“Darling I’m sorry I cannot make it for dinner. I’m very busy at the office…”
“But you promised… it is our wedding anniversary…”
“I’m sorry I cannot do otherwise…enjoy you…Click”. Zora held the portable in her hand. She was motionless. The words from Marcus kept on echoing in her head.
After years of deceit, denial and near death, the marriage had reached breaking point. Zora was now more than ever determined to find out the cause of Marcus’s behaviour. She was determined to find out where Marcus spent most of his time. She had even started imagining life without Marcus.
Marcus came from a wealthy Rwandese and Ugandan background and the mixture of Ugandan and Rwandese blood had resulted in uncommonly good looks.
His curly hair was black and his Almond shaped eyes clear like those of a newly born calf. He was of light complexion, had a set of gleaming even teeth and a perfect sensual mouth below a slightly aquiline profile.
Although only a few years older than Zora, he had the self assured and chivalrous mannerism of good breeding and of an unusual culture. He deeply loved with equal passion art, music, antiques, sleek cars and beautiful women.
His savoir-faire and aesthetic sense were far more developed than in any of his contemporaries and he had the irresistible gift of making Zora feel like a woman. He was her first man and he swept her off her feet.
Marcus radiated energy. His aura of intense liveliness and awareness was extremely attractive. He had a special way of walking tall and straight and of giving his partner the undivided attention of his direct intelligent and arresting clear black and white eyes.
During their University days, Marcus always stole the show owing to his multiple abilities. He was an all rounder in games and sports. He had an athletic figure with well-chiselled muscles and a strong pair of long legs.
Friday evenings were always the time for campus girls to stroll down to the rugby grounds to watch the varsity rugby club play, and guess who always pulled the crowds… you guessed right, it was Marcus.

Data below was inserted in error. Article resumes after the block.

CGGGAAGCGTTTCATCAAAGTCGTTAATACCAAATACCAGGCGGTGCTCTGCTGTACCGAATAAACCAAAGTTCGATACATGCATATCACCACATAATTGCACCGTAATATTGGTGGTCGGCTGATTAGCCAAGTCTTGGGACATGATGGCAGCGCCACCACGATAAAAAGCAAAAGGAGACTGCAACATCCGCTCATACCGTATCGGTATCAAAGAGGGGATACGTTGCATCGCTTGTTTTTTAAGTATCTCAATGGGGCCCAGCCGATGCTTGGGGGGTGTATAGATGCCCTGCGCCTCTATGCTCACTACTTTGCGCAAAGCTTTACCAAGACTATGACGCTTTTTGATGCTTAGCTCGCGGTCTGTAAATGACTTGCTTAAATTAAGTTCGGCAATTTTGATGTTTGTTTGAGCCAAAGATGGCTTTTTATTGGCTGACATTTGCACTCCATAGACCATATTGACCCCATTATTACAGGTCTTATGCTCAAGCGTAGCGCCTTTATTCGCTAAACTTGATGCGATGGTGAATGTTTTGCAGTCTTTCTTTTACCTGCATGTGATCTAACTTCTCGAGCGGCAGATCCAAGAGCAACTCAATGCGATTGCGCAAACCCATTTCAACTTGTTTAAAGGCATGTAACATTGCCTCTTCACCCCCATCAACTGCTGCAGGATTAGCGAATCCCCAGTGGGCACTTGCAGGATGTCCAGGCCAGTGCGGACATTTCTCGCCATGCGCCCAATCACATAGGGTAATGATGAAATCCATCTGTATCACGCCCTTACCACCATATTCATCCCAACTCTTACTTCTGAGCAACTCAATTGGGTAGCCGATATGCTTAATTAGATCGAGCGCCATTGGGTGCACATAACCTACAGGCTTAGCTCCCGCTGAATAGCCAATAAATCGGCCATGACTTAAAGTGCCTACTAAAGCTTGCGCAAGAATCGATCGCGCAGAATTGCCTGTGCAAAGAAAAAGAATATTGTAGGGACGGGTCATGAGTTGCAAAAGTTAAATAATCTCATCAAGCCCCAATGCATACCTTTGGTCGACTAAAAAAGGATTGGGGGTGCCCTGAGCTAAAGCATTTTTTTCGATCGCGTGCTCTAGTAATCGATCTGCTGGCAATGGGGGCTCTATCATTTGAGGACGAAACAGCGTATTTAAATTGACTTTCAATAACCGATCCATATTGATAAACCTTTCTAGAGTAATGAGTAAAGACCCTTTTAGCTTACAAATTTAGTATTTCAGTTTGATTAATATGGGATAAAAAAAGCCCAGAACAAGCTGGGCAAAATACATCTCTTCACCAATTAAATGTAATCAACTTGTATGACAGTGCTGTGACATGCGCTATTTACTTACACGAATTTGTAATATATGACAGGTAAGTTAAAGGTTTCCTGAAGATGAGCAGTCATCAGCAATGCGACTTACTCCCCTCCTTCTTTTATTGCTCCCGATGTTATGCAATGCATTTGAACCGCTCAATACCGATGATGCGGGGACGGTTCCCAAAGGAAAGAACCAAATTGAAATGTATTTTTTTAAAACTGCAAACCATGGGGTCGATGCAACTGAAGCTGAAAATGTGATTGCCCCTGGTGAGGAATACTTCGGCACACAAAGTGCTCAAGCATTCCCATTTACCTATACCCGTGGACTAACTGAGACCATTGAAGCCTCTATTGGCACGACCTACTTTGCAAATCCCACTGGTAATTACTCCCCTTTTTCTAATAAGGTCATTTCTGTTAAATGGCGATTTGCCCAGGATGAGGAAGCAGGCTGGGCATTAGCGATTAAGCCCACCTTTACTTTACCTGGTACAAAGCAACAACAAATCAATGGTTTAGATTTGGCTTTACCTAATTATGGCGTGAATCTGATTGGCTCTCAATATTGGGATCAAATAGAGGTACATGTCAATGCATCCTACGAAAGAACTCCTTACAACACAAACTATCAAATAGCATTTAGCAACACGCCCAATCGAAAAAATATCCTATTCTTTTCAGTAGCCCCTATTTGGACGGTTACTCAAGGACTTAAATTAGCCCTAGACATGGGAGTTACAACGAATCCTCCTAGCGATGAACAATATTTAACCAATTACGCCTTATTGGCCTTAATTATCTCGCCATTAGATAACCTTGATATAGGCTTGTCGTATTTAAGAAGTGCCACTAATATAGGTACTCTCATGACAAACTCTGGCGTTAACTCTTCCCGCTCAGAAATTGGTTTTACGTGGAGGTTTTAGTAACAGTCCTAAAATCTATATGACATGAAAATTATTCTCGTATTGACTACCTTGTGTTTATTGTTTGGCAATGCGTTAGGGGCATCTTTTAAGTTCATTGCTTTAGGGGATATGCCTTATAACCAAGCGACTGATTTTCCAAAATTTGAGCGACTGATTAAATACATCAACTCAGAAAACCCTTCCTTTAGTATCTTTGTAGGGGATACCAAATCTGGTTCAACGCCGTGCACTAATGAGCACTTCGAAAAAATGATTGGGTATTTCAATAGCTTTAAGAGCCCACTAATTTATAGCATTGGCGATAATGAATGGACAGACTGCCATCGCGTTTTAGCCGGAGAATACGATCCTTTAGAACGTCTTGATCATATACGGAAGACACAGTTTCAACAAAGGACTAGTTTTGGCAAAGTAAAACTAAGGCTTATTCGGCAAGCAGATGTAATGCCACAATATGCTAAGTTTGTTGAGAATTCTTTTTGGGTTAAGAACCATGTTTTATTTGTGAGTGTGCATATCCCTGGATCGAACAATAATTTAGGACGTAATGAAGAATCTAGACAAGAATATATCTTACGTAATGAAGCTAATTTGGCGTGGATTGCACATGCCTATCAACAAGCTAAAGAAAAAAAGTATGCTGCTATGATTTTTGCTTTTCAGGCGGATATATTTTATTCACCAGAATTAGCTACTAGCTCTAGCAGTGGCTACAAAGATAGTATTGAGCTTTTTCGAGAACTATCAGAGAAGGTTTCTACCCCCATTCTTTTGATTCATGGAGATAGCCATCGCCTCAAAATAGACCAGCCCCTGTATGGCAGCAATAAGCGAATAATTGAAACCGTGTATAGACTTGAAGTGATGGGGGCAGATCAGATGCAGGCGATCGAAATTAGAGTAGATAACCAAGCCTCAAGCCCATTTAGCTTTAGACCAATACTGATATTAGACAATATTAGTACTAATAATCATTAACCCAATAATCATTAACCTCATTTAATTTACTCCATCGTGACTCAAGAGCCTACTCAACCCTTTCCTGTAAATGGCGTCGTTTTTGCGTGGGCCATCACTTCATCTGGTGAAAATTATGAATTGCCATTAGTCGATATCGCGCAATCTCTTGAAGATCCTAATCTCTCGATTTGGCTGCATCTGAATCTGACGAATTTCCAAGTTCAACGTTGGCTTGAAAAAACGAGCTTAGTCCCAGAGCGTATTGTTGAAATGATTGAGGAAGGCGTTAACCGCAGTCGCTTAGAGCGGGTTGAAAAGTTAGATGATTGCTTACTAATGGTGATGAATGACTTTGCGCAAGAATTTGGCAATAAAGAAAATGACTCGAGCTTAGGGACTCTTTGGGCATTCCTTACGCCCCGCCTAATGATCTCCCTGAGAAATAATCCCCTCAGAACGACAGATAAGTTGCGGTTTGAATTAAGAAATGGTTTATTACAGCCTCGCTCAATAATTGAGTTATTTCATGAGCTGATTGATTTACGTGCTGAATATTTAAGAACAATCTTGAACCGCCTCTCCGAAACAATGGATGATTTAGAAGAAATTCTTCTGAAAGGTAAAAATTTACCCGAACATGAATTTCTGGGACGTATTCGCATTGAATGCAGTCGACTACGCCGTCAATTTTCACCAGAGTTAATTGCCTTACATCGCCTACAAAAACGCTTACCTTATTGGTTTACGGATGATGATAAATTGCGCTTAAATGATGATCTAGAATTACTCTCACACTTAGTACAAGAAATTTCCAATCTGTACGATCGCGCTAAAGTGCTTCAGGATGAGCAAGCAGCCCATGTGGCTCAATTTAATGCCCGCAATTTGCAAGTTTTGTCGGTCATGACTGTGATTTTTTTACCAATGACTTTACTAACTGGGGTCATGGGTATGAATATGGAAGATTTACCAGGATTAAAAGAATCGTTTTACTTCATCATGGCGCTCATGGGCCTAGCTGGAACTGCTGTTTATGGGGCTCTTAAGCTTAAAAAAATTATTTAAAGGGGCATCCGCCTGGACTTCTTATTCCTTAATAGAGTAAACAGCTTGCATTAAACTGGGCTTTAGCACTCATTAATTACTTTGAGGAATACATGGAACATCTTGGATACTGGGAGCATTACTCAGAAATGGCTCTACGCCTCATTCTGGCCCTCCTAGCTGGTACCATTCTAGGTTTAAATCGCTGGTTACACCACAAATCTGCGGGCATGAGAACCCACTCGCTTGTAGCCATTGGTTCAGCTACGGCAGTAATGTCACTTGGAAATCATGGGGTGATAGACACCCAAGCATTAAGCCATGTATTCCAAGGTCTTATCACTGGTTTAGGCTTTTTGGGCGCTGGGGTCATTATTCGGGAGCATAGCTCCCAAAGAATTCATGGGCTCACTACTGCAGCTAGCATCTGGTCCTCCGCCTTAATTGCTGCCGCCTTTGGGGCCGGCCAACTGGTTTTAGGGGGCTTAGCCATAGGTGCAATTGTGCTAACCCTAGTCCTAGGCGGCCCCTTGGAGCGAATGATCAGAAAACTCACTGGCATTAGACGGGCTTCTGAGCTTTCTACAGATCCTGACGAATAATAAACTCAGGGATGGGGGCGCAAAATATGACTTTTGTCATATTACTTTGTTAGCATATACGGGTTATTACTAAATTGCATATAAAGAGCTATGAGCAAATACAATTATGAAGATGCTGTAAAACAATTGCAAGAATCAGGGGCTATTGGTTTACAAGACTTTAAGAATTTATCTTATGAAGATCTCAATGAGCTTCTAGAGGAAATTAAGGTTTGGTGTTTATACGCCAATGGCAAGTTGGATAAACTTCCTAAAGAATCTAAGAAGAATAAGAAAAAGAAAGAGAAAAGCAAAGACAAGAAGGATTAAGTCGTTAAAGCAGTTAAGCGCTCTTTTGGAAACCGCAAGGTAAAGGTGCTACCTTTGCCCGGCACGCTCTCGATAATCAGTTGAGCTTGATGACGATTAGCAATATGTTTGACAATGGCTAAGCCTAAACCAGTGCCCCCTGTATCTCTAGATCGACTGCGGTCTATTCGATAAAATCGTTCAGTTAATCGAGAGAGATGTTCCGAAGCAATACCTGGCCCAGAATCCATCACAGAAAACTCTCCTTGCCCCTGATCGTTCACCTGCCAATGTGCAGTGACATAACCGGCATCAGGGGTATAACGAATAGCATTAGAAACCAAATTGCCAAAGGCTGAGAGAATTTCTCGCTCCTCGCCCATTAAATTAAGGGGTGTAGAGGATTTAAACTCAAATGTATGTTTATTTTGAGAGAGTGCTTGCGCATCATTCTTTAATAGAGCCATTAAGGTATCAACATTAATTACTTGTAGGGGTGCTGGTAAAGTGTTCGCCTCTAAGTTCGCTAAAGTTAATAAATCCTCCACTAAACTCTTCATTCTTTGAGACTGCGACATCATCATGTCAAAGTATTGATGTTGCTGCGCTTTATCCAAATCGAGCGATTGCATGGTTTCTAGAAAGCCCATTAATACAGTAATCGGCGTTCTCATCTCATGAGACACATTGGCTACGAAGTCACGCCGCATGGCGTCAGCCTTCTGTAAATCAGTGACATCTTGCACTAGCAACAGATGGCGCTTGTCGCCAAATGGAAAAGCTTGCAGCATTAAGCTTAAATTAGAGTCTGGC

During one of the solidarity shows, Marcus, in his final year, pulled a rare stunt, which installed him as the “ladies’ man”. Marcus had tried to dance to the tunes and sing along Sean Paul’s “Get busy” but failed miserably.
But instead of being booed and jeered, as was the custom, he was applauded. This definitely did not go well with the men folk who always looked forward to Marcu’s fall.
The guild canteen was always the place to be on Friday nights. There were two people who would never miss out, Zora and Marcus. They had become “part of the furniture” as one student casually put it.
If it was not the guild canteen then you did not have to look any further. A glance at the University’s parking lot would always reveal a black Sedan, this meant that Marcus was in Viet (girls hall of residence), now his second home.
Zora Banya was tall and beautiful. Her skin had a depth of blackness that was soft and tender. Her cheeks were like two fruits riper than blackberry.
Her hair was so black soft and smooth that all men felt like sheltering from the sun in its shade. Her voice was sweeter than the sounds of a thousand and one musical instruments. She was everyman’s dream woman.
At campus she set the trends for others to follow. A peep into her room revealed a luxuriant lifestyle. She had a wall-to-wall carpet marching in colour with the curtains and bed cover and a big wardrobe in the corner near a big dressing mirror.
Zora’s lifestyle had far surpassed that of a student. A twenty-one inch colour television set found its seat in one of the corners of her room. This attracted many of her less fortunate neighbours who always flocked in to watch soaps and news.
Zora and Marcus’s wedding hit the headlines that year. Saint Francis chapel was filled to capacity with friends, parents and well-wishers from all walks of life. Clad in a black blazer, white shirt and black bow tie, you could mistake Marcus for Denzel Washington.
Zora looked radiant in an ivory colour dress and embroidered veil.
“If there is any one who knows anything that can stop this wedding please say it or forever hold your peace,” said pastor Murenzi. There was dead silence in the chapel.
There was no one who could dare lift his /her hand. The couple was flawless. The vows that were made that day would come to be tested with time.
Zora’s failure to conceive during the first year in marriage came as a rude realization to her. She moved from clinic to church to shrine but there was not a sign of an end to her predicament.
Zora had developed a complication that dazzled doctors. (To be continued)